As part of Parliament’s centenary commemorations for the First World War, a series of events have been planned to highlight the role Parliament played during the conflict. This includes remembering Members, staff and women who served or influenced Parliament during this period and ultimately the 24 Peers and 22 MPs who died in the conflict.
On Remembrance Sunday the Clock Tower was lit up with the projection of a giant poppy with falling petals. Each petal represented a WW1 battle, with all the battles of the conflict included. It was a visual and timely reminder of the sacrifice that soldiers made from 1914-18.
Parliament will also be delivering a wider programme and publication that will detail:
- How Parliament operated during WW1 and key legislation passed
- MPs, Lords, House staff & women who served or influenced Parliament during WW1. This will include a cross range of Members both in terms of political party, geographical location and those who opposed WW1
- Interesting facts and info-graphics on Parliamentarians serving in WW1
The profiles range from D.D. Sheehan one of seven Irish Nationalists who served on the front line, to Lady Dorothie Feilding one of the most decorated ambulance drivers of the First World War. The online material will be gradually released over the centenary period and the first profiles of Lords, MPs, House and staff and women are now available. The www.parliament.uk/ww1 site contains a wealth of other information on how Parliament operated during WW1 and the key figures involved in decision making.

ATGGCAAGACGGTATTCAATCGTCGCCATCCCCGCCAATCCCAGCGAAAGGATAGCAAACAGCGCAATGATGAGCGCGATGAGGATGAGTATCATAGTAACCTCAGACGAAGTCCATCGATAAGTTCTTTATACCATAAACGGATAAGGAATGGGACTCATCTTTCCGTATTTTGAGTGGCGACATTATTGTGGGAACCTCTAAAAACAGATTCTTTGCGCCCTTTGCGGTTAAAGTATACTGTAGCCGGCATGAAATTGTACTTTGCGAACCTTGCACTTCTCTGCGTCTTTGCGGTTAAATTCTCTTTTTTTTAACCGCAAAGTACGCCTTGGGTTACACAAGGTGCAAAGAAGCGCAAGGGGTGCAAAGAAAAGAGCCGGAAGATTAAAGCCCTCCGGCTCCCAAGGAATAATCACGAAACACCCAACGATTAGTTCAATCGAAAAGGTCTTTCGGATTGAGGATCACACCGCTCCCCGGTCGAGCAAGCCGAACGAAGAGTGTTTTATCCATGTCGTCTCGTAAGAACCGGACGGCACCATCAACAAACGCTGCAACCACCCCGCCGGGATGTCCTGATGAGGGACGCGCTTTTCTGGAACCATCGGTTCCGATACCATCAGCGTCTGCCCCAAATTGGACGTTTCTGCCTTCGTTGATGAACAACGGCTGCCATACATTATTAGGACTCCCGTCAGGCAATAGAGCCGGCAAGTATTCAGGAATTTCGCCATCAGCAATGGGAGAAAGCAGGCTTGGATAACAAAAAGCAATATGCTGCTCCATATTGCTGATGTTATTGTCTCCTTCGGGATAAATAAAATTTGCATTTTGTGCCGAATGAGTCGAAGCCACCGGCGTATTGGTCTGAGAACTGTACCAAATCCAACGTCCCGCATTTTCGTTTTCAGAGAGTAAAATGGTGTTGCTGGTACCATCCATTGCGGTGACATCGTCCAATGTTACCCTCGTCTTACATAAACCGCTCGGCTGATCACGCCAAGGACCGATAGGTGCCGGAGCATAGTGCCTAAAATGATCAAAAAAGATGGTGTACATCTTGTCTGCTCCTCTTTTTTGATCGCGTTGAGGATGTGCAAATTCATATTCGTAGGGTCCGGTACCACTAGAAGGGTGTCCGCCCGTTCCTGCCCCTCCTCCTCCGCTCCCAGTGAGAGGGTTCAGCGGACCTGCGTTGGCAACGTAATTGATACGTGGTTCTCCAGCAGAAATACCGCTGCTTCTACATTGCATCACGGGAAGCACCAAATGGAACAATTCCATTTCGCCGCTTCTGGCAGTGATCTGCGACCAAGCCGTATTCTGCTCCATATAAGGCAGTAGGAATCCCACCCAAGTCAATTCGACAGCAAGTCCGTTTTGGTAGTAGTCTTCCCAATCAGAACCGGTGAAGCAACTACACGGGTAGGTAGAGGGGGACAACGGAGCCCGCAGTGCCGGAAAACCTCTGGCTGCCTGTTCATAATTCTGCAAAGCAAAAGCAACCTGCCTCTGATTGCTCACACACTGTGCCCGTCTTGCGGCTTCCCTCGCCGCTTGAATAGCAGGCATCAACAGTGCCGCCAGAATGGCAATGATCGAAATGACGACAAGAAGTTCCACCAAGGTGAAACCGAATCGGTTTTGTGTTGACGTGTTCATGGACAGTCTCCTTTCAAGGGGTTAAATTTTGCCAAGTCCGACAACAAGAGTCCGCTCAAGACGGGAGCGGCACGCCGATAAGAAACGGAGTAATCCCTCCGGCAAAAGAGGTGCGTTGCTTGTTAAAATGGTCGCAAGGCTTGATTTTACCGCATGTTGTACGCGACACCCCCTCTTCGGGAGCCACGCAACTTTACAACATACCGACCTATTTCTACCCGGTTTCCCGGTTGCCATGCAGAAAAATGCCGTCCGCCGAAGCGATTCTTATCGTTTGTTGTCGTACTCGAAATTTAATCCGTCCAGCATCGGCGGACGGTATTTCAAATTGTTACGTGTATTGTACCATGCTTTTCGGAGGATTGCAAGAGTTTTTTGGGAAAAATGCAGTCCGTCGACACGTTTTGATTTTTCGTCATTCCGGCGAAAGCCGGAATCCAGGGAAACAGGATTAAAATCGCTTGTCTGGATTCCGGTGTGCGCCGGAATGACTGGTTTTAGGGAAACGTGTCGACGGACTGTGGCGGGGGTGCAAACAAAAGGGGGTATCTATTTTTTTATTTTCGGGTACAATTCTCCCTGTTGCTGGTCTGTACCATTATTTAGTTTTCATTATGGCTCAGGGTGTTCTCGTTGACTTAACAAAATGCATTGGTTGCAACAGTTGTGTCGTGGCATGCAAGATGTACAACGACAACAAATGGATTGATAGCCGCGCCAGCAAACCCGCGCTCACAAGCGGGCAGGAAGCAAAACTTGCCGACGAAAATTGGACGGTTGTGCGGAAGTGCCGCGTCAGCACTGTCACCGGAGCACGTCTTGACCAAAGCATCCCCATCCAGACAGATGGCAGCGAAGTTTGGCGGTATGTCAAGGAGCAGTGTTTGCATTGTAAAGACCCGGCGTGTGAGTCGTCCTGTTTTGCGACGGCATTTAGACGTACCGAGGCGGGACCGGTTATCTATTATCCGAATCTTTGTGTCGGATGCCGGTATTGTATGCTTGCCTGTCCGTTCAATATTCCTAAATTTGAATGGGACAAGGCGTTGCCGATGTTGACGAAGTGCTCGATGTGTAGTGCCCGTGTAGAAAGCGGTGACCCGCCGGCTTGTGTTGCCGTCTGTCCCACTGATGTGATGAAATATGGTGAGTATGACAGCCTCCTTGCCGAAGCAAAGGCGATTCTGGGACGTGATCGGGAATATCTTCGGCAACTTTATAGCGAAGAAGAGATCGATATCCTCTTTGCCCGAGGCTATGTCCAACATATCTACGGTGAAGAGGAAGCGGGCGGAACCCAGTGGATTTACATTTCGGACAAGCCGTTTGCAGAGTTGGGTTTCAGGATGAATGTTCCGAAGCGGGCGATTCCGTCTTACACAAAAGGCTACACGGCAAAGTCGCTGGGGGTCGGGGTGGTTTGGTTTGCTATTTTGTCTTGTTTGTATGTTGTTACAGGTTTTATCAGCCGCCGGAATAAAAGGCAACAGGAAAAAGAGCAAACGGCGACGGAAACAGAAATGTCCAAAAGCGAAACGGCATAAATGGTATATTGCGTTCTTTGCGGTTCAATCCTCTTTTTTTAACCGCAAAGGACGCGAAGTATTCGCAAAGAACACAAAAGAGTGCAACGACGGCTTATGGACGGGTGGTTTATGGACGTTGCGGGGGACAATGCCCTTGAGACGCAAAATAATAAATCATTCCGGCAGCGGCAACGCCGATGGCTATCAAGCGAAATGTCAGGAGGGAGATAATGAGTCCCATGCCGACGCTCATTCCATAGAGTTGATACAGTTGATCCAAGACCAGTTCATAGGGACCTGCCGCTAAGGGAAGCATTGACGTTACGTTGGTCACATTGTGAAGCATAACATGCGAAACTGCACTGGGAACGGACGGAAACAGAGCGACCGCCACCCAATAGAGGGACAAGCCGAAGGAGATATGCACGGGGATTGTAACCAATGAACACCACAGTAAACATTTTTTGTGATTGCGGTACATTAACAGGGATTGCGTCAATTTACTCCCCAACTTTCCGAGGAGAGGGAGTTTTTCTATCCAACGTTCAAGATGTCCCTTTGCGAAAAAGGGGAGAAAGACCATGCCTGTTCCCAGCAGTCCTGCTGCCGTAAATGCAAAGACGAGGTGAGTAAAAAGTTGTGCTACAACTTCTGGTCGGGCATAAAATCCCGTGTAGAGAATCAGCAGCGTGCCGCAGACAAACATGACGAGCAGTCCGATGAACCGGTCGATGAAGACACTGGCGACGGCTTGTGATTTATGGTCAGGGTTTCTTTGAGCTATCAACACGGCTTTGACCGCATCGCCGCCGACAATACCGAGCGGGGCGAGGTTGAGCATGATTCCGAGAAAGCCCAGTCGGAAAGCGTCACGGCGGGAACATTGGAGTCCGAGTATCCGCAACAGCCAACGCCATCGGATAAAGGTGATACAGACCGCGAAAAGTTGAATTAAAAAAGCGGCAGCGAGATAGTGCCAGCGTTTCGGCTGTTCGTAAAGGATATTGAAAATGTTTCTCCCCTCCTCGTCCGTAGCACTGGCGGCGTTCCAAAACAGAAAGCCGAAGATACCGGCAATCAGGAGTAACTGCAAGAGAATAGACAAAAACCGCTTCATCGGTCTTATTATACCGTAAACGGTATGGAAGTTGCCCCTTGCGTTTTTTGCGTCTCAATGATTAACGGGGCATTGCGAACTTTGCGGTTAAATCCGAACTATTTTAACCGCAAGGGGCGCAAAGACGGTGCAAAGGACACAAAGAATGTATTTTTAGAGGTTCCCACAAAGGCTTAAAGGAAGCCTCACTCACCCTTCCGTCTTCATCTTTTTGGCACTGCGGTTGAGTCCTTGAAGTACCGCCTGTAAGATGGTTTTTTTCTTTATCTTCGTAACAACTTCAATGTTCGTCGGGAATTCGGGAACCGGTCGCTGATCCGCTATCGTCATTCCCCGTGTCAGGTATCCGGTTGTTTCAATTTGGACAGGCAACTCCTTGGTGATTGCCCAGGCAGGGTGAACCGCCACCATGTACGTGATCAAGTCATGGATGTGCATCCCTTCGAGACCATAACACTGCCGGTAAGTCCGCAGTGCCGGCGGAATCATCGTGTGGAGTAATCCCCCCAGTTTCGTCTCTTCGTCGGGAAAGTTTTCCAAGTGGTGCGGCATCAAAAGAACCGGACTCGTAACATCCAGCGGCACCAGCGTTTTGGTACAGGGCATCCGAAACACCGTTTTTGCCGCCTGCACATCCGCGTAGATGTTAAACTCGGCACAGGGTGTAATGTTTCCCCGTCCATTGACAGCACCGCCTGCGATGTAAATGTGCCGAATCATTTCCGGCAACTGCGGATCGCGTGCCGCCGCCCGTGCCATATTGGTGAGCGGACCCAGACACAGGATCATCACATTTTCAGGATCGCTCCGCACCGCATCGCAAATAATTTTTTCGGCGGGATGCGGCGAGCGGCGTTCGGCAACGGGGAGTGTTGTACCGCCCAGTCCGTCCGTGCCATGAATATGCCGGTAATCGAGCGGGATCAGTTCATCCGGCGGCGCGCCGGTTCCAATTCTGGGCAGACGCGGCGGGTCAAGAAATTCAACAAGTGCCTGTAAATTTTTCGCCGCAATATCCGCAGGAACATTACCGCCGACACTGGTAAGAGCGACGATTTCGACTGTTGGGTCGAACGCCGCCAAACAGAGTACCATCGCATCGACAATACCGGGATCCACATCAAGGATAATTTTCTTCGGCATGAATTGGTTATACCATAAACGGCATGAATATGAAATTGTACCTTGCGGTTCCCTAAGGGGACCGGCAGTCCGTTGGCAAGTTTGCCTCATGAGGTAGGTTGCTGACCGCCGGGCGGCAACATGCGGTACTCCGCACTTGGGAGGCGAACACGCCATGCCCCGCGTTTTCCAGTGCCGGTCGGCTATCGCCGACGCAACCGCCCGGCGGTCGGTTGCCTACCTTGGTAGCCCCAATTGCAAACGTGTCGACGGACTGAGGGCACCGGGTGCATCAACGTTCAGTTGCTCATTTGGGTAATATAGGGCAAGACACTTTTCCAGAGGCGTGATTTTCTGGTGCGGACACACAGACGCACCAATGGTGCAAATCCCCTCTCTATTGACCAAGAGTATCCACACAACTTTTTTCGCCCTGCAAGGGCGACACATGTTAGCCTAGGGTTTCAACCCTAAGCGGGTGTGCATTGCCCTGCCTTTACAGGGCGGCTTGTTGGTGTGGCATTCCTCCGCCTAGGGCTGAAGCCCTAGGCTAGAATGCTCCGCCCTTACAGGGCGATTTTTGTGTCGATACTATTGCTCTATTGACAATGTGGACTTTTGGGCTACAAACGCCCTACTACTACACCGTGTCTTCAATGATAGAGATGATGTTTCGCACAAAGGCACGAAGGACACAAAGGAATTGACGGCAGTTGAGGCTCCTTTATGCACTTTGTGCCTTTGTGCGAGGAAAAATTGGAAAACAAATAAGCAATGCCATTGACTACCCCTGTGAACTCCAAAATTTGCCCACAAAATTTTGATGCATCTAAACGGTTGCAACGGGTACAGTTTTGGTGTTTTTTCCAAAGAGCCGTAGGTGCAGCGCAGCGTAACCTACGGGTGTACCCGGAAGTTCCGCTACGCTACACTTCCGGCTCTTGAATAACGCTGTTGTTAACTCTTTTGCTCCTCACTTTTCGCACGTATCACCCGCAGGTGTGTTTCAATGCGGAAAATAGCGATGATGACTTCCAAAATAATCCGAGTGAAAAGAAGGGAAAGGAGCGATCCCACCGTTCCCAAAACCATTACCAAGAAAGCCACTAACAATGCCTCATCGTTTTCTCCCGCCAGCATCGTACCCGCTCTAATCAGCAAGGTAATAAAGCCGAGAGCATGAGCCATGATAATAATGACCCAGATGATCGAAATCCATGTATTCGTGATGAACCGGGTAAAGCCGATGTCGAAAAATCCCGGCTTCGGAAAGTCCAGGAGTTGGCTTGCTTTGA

The House of Lords is also hosting a display in which current and former members of the Lords remember family members who fought in the war. The display will be in the Norman Porch, House of Lords, from November 2015 to February 2016. Visitors to Parliament will be able to view it on tours. To find out more please see the Parliamentary Archives blog.
In addition the Curator’ Office have made available a display online of First World War Campaign Medals.
One of the key aspects to the commemoration activities is public involvement and we wish to engage as many people and organisations as possible. If you have any feedback or suggestions for commemoration activities please contact [email protected]